J.C. Penney’s (JCP) CEO Ron Johnson has had a tough go at it. Stock valuation is down roughly 40% since the time Johnson took over. Customer sales are down 20% from last year. Some are calling for his resignation. But before we join the “off with his head” chant with the Twitterati, let’s see if we can’t help him find a way out of his quandary.
When he took over, the retailer was in a discounting, promotional pricing, and couponing abyss with a “same but cheaper” strategy that spelled disaster since Penney had a higher cost structure than its Amazon (AMZN) or Wal-Mart (WMT) competitors.
As I have argued before, Johnson had to make a strategic change. Yet some voices still say Johnson shouldn’t have changed Penney’s couponing ways. To them, I ask “Really, then I suspect you’ve invested in the Sears Holdings (SHLD), right? No? Right. They had to change.” Other voices claim that the vision was misplaced and the path should be defined by the data and it isn’t surprising that software vendors have joined that mob. To them I ask, “Do you run your business off algorithms or leadership and vision?” Even data-analyzing software firms are guided more by vision and potential than black-box answering devices.
Johnson’s vision of turning Penney into a community center for products, service, and fair pricing wherein families could find all their dreams’ desires was a bold one, and one that aimed squarely at the center of retail nirvana. Past wonder-stories of retailing took a similar path: Nike Town (NKE)(~1992), American Girl Place (subsidiary of Mattel)(~1998), Krispy Kreme (KKD)(~2000), or his own Apple Stores (AAPL)(~2009).
So what went wrong?
If the vision is sound but the results are abysmal, then we should look at the path Johnson took to reach his the goal.
Three points of comparison may help him chart the course towards the JC Penney he set off to create, two positive and one negative. They all point at the need to transition your target market segment.
Walgreens (WAG) has proudly upgraded with a series of new flagship stores, including two in Chicago. Although I haven’t made it in yet, my friends rave about them. They love the cosmetics area, had lunch, and admired the overall beauty of the new format. Wine, sushi, and medical care all in one place.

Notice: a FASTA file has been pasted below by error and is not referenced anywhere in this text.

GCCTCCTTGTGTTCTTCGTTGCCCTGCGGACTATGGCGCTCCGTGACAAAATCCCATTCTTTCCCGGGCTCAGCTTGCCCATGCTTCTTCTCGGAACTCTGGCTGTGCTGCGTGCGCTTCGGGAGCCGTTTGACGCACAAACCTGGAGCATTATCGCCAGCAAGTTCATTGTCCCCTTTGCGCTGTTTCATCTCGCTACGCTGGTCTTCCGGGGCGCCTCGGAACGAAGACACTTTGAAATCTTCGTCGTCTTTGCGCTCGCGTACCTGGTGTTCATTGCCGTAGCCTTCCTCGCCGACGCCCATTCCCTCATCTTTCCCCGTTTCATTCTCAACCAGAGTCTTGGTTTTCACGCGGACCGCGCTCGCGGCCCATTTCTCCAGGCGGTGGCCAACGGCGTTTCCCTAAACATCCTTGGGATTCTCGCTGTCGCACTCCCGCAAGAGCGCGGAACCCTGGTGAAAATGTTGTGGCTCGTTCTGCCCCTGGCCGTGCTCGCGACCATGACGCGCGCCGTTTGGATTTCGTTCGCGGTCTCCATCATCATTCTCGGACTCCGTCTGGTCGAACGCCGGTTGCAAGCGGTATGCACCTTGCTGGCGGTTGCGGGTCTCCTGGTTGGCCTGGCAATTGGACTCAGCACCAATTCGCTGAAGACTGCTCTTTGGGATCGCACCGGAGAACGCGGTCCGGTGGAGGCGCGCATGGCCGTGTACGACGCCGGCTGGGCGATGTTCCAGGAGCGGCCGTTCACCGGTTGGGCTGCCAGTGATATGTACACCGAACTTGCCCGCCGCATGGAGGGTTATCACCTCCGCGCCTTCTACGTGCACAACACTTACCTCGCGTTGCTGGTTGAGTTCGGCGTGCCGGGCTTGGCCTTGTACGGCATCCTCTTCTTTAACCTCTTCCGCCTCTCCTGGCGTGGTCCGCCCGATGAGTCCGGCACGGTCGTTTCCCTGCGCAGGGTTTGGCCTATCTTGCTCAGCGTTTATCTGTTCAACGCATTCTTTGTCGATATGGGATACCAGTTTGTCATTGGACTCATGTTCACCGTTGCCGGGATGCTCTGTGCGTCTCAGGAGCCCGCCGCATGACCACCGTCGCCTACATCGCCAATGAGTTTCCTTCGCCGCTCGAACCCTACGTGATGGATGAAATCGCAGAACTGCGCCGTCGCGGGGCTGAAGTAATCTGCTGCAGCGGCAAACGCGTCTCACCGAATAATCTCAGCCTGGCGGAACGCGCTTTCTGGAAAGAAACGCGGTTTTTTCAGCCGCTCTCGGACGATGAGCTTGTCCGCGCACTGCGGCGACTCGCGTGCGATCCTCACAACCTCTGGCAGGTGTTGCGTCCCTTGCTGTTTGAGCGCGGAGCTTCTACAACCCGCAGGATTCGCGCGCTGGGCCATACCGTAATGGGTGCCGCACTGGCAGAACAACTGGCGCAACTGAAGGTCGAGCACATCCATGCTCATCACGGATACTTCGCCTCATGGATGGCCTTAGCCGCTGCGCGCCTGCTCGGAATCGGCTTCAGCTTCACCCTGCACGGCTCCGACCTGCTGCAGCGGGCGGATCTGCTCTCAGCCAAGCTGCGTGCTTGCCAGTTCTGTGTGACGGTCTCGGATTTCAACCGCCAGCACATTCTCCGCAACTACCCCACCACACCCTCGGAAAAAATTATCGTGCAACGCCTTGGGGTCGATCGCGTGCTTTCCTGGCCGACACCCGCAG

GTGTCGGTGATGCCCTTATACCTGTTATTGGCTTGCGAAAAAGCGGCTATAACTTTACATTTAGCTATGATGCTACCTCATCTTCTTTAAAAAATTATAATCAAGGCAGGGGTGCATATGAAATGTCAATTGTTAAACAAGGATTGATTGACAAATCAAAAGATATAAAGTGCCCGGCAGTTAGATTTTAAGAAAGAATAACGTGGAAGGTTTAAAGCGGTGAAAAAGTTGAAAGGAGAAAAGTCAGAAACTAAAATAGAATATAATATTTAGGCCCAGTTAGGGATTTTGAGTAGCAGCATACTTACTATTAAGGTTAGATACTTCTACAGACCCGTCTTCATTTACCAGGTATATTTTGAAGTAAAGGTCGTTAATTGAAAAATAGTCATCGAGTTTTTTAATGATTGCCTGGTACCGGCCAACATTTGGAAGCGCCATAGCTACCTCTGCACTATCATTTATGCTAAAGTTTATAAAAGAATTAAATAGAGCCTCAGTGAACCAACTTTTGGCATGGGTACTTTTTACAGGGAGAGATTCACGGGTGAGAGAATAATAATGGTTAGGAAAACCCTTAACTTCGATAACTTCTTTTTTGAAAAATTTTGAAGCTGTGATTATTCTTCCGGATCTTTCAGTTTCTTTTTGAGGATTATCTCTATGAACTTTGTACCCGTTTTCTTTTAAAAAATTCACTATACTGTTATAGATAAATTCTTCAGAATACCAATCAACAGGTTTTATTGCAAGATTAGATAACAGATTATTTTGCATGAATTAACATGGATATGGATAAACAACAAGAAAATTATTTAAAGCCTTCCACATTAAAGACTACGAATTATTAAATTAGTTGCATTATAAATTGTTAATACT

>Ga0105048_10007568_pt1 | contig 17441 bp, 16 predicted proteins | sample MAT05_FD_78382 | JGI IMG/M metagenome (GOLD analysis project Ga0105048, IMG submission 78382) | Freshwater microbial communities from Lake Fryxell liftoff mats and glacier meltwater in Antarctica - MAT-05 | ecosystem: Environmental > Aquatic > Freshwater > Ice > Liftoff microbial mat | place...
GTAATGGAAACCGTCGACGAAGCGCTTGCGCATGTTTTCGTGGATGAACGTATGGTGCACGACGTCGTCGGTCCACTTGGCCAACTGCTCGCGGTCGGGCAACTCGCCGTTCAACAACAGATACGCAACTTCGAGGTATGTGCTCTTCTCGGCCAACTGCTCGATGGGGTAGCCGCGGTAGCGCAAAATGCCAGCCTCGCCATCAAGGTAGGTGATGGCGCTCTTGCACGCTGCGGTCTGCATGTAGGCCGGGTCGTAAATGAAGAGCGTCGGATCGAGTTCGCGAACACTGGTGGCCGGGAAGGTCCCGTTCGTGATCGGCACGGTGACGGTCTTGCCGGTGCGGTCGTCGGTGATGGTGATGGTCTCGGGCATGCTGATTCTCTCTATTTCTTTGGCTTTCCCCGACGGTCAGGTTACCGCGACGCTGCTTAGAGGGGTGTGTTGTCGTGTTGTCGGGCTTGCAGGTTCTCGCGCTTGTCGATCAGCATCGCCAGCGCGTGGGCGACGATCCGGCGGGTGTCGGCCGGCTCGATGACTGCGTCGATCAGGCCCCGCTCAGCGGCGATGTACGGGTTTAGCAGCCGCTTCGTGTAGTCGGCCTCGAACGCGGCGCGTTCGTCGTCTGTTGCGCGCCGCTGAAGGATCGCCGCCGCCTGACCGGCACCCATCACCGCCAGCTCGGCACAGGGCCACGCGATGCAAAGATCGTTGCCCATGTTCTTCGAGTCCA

To the best of my knowledge, Walgreens hasn’t killed its discounting, promotions, and couponing practices. They continue. But with $2,000 bottles of cognac, it is also clear that Walgreens is moving more up-market.
In other words, it is transitioning towards a more profitable market segment, which will enable Walgreens to reduce its dependence on discounting, promotions, and couponing; but they don’t have to quit cold turkey. Walgreens can build traffic with its new market segment as it weans its dependence on the hyper-price-sensitive customer segment.
I analyzed Best Buy (BBY) in my prior article. Its new stores have hit the ground and I have even shopped there. Note: I shopped there before they changed as well. Best Buy’s staff has consistently been helpful and courteous to me. The new store layout was cheery. Products I needed were available. And Best Buy has passed my ultimate individual-customer service barometer: I will be going there again.
Best Buy’s transformation wasn’t as big as Penney’s, but the two shared a common goal: to improve the in-store shopping experience, thereby enticing shoppers to visit their physical stores.
Like Walgreens, Best Buy didn’t ditch its current market to pursue this new market. Its team kept them as they transitioned the experience towards their goal.
Back in 1996, Helig-Meyers bought the Rhodes furniture chain in an effort to bring the Helig-Meyer upscale furniture format to the city. It went horribly wrong. I use it as a teaching case on corporate acquisitions that even a freshman in marketing can analyze and realize a green-field development would have made better strategic sense and better use of scarce financial resources.
Rhodes’ lower-income urban customers trained on receiving coupons and announcements of sales didn’t know what to do with a glossy fashion magazine on furniture. Rhodes’ salespeople trained on selling financing plans and discount furniture weren’t prepared to sell $3,500 leather sofas. Rhodes’ outlets in discount strip malls weren’t the right place to attract upscale urbanites. Wrong real estate, wrong employees, wrong customer set. I still can’t identify anything right about this acquisition for Helig-Meyers in terms of strategic fit.
The acquisition was abandoned several years later.
Relation to J.C. Penney and Johnson’s Next Move
All these examples drive home a similar point, perhaps best stated by Stephen Stills: Love the One You’re With.
Yes, the vision of creating a place where people can gather and find all the products they need to fulfill their dream at a fair price is solid. But the transition to wean your current customers off discounting, promotions, and coupons will take time. Alternatively, attracting the right market segment that wants a no-nonsense pleasurable shopping experience will take time.
Johnson, here is my suggestion: Make it clear you are still the right person for this job. Yes, reintroduce the coupons and such, but demand that the organization practices disciplined restraint in discounting. The Sorites paradox is in play here. If you haven’t already, send your entire pricing team in for deep retraining to change their entire thought process around pricing. Accept that the process will take time and keep pursuing your vision. Moving up rungs on the market-segment ladder is more difficult than moving down rungs, but the reward is also greater. To address your naysayers, do a mea culpa and get on with it. We live and learn.